Benefits of Dance

AUTHOR:  Jessica Nyrop
DATE:  12/29/2020

It's In Our Bones

At some point in our lives, we have turned on the radio in the car and our favorite song is on. We crank up the volume and sing at the top of our lungs. Alternatively, we slip on our headphones and play our favorite playlist while cleaning the house. Maybe, we play Baby Shark and have a dance party with our 2-year-old. Music and dance has been around for centuries, it is a part of history and is a centerpiece of cultures around the world. 

Dance has a different meaning for each person and culture. Dance may be a ballet, a jig, a celebration or simply tapping a foot to the beat of music. Research has shown many benefits of dance that enhance physical, mental, emotion and social well-being.

group of older people dancing.

Photo obtained from baringfoundation.org.uk

It's Good for Our Health!

In 2009, a review of several studies examined the benefits of dance in dancers vs. non-dancers.  Results showed older dancers had greater bone mineral density compared to older individuals who did not dance. Dancers had greater aerobic power, muscle strength and endurance, better balance, improved gait and speed. It also revealed dancers had a lower body mass index (BMI), decreased prevalence of diabetes, and hypertension compared to non-dancers.1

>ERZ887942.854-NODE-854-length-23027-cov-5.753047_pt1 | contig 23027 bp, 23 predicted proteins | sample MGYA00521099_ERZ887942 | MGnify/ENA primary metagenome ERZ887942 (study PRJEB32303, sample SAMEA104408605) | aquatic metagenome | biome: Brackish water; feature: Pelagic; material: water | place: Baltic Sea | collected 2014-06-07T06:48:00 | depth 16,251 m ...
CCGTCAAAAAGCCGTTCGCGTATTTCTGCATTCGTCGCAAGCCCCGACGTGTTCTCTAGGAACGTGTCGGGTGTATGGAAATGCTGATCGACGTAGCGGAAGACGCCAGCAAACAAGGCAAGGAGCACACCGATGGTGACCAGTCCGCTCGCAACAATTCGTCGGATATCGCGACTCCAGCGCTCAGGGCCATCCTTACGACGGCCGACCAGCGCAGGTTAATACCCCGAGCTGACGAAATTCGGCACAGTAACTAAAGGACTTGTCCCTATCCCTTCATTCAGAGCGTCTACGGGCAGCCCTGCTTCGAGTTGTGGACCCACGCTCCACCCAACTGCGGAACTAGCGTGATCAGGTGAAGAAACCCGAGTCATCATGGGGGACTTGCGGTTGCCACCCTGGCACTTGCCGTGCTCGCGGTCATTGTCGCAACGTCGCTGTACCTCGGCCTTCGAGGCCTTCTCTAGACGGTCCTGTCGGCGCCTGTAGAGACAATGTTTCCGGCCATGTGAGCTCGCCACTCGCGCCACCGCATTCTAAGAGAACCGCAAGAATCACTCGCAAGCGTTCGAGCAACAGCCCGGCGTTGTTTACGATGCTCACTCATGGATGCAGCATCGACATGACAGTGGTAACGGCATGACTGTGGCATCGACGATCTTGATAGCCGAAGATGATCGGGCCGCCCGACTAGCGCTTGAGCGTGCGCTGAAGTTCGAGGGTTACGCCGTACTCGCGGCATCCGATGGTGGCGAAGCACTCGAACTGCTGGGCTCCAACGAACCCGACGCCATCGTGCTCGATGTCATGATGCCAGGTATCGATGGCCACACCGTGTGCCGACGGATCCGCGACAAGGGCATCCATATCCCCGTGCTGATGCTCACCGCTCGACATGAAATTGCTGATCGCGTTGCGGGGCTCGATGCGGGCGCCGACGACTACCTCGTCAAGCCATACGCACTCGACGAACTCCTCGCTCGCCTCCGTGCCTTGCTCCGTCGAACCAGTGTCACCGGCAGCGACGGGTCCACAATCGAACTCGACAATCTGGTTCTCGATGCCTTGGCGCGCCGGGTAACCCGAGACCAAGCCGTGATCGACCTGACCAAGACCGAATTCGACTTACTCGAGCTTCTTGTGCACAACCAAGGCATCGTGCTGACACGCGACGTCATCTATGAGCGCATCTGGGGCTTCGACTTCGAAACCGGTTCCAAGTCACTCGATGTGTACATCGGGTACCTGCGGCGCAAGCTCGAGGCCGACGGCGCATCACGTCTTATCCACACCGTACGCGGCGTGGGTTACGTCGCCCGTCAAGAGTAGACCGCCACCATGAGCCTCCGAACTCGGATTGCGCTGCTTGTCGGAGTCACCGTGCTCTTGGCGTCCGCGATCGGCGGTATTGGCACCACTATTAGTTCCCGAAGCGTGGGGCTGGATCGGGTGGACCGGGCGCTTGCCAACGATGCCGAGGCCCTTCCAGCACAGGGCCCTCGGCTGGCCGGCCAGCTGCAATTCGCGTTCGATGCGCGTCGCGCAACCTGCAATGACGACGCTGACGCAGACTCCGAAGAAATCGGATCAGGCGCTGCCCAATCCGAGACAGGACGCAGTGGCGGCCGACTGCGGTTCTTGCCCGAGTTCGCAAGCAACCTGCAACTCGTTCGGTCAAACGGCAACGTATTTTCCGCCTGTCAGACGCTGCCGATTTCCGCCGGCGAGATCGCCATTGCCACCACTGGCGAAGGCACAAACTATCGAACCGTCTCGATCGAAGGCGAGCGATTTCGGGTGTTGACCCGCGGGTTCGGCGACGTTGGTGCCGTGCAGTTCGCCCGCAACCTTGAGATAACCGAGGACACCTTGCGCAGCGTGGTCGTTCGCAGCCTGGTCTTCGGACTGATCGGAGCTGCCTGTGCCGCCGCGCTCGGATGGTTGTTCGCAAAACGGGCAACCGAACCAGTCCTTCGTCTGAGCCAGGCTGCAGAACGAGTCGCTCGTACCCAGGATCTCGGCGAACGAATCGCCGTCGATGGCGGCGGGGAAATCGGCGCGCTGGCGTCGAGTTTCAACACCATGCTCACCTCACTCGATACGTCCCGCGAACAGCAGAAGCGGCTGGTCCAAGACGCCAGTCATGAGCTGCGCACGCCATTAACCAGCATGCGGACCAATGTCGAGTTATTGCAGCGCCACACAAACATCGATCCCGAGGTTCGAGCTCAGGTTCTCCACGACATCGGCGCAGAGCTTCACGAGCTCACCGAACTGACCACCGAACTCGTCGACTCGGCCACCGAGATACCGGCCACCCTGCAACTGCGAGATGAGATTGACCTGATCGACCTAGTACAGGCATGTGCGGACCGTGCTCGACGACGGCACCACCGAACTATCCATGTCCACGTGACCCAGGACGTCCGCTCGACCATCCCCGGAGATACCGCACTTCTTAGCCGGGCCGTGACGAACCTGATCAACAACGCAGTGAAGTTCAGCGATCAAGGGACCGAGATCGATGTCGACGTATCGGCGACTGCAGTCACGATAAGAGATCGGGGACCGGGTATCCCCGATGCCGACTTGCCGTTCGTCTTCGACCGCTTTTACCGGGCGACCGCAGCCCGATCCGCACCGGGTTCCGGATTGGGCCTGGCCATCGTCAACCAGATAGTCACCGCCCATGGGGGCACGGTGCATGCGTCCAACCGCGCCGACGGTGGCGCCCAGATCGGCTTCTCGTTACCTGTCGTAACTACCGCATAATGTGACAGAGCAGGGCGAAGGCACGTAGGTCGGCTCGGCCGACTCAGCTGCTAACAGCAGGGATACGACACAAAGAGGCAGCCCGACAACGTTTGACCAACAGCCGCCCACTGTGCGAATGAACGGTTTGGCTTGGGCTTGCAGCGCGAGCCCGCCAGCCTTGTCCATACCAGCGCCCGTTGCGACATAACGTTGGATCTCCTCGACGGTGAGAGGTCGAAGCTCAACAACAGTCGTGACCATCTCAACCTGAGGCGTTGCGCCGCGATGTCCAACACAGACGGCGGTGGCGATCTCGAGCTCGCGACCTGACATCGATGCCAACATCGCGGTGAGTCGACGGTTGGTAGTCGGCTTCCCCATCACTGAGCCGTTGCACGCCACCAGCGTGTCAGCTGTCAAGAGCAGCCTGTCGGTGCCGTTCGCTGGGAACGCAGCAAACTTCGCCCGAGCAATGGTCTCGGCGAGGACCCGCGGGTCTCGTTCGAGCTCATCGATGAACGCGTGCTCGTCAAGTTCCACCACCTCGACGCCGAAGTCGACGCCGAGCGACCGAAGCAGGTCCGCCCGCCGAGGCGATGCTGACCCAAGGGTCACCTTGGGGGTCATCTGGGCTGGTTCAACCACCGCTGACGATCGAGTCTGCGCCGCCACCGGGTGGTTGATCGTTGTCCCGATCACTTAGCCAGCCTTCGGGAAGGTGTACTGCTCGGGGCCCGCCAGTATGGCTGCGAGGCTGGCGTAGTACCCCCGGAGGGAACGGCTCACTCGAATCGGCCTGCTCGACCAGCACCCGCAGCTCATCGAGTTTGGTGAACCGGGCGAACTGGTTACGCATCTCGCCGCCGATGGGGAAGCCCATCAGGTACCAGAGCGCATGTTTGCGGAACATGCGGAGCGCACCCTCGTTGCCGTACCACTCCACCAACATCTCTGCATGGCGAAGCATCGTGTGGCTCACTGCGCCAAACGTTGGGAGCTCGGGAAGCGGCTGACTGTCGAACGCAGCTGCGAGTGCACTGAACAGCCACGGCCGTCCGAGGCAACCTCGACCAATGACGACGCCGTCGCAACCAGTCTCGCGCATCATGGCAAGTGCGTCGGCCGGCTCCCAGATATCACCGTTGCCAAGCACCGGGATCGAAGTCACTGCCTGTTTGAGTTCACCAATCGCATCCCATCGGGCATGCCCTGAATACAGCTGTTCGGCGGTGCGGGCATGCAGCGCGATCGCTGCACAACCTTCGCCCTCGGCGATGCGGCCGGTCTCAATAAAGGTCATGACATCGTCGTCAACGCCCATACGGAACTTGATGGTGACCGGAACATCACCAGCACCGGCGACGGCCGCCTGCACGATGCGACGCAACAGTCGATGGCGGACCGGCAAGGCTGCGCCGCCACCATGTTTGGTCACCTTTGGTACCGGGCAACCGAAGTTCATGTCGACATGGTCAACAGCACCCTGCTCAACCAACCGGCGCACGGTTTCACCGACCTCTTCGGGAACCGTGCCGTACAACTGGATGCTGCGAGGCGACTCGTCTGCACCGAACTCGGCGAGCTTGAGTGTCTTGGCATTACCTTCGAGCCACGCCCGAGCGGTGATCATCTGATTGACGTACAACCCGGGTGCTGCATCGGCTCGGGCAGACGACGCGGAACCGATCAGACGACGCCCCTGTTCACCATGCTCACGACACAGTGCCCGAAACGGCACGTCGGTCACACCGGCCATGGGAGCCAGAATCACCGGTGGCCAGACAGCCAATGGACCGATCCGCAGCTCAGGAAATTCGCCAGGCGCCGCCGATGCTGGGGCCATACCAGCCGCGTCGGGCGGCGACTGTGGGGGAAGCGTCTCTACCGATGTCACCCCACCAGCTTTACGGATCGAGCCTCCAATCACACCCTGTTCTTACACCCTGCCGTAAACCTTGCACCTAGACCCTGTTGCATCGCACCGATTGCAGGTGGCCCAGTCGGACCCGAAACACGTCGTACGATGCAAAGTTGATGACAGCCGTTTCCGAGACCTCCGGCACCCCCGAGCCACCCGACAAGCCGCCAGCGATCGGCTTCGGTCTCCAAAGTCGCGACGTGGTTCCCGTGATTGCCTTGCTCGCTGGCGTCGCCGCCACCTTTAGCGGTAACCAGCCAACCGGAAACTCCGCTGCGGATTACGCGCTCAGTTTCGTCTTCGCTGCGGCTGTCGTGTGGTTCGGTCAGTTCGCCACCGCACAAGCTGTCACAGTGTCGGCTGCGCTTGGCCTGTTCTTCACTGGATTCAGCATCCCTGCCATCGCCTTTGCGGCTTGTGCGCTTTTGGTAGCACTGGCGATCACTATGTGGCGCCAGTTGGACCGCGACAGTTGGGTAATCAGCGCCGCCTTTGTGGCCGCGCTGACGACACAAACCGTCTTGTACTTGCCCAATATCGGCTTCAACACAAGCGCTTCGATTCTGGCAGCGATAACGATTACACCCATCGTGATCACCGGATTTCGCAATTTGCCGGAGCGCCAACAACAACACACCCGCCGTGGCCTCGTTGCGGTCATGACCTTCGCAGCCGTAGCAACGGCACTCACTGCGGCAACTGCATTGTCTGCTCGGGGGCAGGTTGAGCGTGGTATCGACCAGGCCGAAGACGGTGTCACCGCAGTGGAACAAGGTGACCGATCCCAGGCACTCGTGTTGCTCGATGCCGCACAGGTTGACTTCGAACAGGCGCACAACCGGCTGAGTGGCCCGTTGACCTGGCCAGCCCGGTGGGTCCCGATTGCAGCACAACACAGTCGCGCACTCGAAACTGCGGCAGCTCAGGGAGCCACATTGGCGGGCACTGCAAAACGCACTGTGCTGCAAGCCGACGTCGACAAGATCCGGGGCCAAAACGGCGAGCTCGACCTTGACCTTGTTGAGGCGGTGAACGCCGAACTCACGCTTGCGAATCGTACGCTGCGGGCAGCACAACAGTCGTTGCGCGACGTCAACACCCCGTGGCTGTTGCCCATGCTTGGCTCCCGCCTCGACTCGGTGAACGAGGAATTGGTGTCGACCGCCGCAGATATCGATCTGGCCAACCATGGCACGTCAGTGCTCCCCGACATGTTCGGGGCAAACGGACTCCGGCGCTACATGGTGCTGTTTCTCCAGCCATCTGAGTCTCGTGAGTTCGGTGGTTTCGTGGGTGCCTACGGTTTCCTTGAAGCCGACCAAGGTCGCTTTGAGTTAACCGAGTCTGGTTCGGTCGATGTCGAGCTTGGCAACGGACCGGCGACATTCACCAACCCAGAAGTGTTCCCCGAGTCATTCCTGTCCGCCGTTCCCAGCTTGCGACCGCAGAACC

A cohort study examining exercise type and ADL disability (activities of daily life (bathing, clothing, feeding, etc.)) in 2019 found dancing compared to other forms of exercise decreased risk of ADL disability in older women.3 Vergehe et al. reported dancing lowers risk of dementia and revealed a higher subjective of well-being in subjects who danced versus non-dancers.2

Dancing can be an outlet to burn off physical energy. It is also an artistic outlet allowing for self-expression, emotion release, and creativity. Dance allows a person to achieve positive health outcomes and decrease risk of disease. So, put on some tap shoes, sneakers or go barefoot, turn on your favorite tunes and dance!

For more structured dance view the following links:

  1. Leisure Activities and the Risk of Dementia in the Elderly. N Engl J Med. 2003; 348:2508-2516. 10. Noice, T., et al., Keogh JWL, Kilding A, Pidgeon P, et al.
  2. Physical Benefits of Dancing for Healthy Older Adults: A Review. J of Aging and Physical Activity. 2009; 17: 1-23. 9. Verghese J, Lipton RB, Katz MJ,et al.
  3. Exercise Type and Activities of Daily Living Disability in Older Women. Scadinavian Journal of Medicine and Science in Sports. 2019. 29:400-406. 3. Yosuke Osuka, Narumi Kojima, Miji Kim, Chang Won Won, Takao Suzuki, Hunkyung Kim.

Connect with Me

headshot of jessica nyrop.

Jessica Nyrop

Associate Director for Fitness and Instruction

Recreation

175 Alumni Arena

Phone: 716-645-2534

Email: jenyrop@buffalo.edu